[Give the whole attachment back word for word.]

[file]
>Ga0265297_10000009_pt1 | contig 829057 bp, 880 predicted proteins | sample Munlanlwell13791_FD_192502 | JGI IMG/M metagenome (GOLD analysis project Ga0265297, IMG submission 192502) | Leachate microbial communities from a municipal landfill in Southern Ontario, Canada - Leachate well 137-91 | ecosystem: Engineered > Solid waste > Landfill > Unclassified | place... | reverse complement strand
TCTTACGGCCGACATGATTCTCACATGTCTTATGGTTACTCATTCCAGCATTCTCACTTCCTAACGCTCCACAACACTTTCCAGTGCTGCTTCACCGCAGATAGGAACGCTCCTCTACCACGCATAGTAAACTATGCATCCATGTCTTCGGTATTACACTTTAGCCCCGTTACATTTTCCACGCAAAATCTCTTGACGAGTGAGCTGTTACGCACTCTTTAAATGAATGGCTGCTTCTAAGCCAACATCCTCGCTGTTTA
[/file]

>Ga0265297_10000009_pt1 | contig 829057 bp, 880 predicted proteins | sample Munlanlwell13791_FD_192502 | JGI IMG/M metagenome (GOLD analysis project Ga0265297, IMG submission 192502) | Leachate microbial communities from a municipal landfill in Southern Ontario, Canada - Leachate well 137-91 | ecosystem: Engineered > Solid waste > Landfill > Unclassified | place... | reverse complement strand
TCTTACGGCCGACATGATTCTCACATGTCTTATGGTTACTCATTCCAGCATTCTCACTTCCTAACGCTCCACAACACTTTCCAGTGCTGCTTCACCGCAGATAGGAACGCTCCTCTACCACGCATAGTAAACTATGCATCCATGTCTTCGGTATTACACTTTAGCCCCGTTACATTTTCCACGCAAAATCTCTTGACGAGTGAGCTGTTACGCACTCTTTAAATGAATGGCTGCTTCTAAGCCAACATCCTCGCTGTTTA